4. Apply for a State-Level Tax Exemption

Not all US states require nonprofits to separately apply for a state tax exemption. 

Some states automatically grant tax exemption to the nonprofits that have obtained 501(c)(3) federal status. In other states, like California, you will have to file a state tax exemption application separately.

In those states where the tax exemption isn’t required to be filed separately, nonprofits are required to send a copy of their IRS determination letter to their state’s tax agency. 

Contact your state’s tax agency to find the steps required to form a nonprofit corporation.

5. Draft Bylaws for Your Nonprofit Corporation

Bylaws are internal governing rules for a nonprofit corporation that contain the process for holding board meetings, electing officers and directors, and voting on issues. Generally, a nonprofit’s directors adopt the bylaws at their first board meeting.

You need to prepare bylaws in compliance with the law of the particular state in which you are forming a nonprofit corporation. The law contains specific rules and procedures for the corporation. You don’t have to file your bylaws with the state, they are just for internal purposes.

6. Appoint Directors for Your Corporation

Directors of a nonprofit are responsible for providing direction to the company and overseeing the corporation’s activities, finances, and legal compliances. 

Several US states allow nonprofit corporations to have just one director, whereas others require three or more.

It’s best to have 3-25 board directors to form a nonprofit corporation. Make sure that the directors understand their legal responsibility to act reasonably and in the best interest of the nonprofit.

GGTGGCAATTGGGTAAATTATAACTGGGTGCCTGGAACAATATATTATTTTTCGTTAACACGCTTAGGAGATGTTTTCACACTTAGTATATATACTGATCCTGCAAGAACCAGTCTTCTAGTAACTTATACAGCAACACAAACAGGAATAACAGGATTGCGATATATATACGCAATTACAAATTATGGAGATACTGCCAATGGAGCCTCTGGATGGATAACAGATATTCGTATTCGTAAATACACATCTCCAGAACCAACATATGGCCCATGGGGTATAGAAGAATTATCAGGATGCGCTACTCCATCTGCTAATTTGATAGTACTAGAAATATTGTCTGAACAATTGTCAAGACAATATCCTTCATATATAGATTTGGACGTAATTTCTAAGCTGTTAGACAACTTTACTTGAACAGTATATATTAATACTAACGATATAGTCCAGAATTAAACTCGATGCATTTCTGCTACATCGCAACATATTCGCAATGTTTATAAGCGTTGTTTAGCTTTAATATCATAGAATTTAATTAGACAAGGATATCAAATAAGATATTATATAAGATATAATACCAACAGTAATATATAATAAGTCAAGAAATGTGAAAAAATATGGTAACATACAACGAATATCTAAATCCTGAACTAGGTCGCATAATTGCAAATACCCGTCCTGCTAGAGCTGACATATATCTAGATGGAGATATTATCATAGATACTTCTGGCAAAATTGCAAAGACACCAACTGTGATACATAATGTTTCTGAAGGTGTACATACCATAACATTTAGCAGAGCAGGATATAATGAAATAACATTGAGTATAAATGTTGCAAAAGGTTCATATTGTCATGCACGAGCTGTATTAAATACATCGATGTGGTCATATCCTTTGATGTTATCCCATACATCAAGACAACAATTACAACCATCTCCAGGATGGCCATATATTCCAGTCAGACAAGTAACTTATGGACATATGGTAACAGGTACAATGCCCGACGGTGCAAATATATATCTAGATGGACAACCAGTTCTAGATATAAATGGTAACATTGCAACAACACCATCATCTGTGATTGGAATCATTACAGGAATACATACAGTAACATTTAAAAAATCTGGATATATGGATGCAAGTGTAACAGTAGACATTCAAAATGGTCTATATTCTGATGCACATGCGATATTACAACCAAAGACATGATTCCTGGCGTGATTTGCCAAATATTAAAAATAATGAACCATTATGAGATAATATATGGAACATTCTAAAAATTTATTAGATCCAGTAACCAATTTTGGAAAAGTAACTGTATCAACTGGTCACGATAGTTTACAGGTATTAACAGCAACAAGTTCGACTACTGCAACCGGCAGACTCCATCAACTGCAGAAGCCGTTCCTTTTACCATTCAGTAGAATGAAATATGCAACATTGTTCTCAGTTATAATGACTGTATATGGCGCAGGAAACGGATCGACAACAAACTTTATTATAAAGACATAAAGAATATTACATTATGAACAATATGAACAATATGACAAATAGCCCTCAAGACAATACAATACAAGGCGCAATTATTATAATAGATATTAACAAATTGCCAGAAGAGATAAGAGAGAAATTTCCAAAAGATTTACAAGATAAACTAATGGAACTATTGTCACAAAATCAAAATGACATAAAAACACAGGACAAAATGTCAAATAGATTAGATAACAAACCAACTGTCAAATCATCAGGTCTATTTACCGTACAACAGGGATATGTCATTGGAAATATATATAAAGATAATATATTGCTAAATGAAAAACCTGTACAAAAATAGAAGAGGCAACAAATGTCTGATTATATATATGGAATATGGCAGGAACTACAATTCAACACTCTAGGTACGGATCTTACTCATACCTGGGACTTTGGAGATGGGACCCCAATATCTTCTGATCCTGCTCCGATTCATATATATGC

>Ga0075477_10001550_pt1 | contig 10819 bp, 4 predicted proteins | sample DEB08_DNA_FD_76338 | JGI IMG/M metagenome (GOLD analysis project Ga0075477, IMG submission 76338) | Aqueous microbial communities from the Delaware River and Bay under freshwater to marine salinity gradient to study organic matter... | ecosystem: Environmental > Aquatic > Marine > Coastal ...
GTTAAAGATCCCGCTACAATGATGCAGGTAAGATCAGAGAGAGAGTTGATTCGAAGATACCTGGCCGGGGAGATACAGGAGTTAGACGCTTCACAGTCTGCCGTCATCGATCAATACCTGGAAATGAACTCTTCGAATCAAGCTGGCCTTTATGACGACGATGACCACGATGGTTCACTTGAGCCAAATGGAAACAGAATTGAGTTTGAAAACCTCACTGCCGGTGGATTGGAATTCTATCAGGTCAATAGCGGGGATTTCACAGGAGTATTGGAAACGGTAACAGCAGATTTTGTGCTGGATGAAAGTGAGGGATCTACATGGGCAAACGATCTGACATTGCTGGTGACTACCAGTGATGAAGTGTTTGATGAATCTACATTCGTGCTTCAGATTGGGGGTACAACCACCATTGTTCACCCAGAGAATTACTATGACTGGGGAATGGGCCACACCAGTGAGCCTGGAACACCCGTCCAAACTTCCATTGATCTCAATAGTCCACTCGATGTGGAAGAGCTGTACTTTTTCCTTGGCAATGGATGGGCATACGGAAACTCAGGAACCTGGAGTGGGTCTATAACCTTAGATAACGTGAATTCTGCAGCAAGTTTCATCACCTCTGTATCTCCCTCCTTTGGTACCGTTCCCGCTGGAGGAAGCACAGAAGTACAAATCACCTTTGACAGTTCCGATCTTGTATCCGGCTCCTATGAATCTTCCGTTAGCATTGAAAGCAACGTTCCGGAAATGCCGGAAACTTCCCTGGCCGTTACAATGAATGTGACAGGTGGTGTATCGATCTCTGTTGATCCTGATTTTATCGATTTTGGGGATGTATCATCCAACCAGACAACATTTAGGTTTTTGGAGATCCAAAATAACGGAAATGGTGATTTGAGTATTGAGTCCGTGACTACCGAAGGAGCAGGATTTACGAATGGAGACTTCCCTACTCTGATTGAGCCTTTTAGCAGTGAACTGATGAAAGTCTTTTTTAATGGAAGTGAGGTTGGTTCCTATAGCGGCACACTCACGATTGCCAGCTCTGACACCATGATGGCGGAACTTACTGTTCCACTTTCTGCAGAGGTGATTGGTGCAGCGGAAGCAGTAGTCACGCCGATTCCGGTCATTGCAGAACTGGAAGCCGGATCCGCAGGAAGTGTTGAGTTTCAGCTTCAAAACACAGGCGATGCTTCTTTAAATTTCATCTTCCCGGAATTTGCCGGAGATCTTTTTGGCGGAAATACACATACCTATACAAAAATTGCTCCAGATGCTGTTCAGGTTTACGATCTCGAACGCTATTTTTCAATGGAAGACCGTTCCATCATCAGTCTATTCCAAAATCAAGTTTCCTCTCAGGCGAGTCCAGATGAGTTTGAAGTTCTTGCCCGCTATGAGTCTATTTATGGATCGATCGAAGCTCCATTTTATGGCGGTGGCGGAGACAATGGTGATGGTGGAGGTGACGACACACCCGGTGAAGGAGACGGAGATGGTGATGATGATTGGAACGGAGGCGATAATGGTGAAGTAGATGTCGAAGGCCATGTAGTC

7. Conduct a Board Meeting

The first board meeting is for the directors to take care of several formalities like approving and adopting the bylaws, appointing officers, and setting an accounting period and tax year.

At the end of every board meeting, someone should create “minutes of meeting” and file it in the nonprofit’s corporate record binder. Corporate records also contain other documents like bylaws and articles of incorporation.

8. Obtain Licenses and Permits for Your Nonprofit

The licenses and permits required for nonprofits differ by state. Some states require statewide business licenses for nonprofits whereas others do not. 

You might need specialized licenses or permits from the local government in order to form a nonprofit corporation. 

For example, if your nonprofit sells anything to people, you’ll have to get a sales tax permit. For details regarding your specific state, you can always check your county or town’s licensing divisions to find the exact requirements.

Wrapping It Up

The process of forming a nonprofit corporation is completed once you’ve completed all the steps mentioned above. 

Choose a unique and memorable business name. File the articles of incorporation and get an EIN and tax exemption. Draft your bylaws, appoint directors, and obtain all the necessary licences and permits to form a nonprofit corporation. All the best!

Brett Shapiro

Brett Shapiro is a co-owner of GovDocFiling. He had an entrepreneurial spirit since he was young. He started GovDocFiling, a simple resource center that takes care of the mundane, yet critical, formation documentation for any new business entity.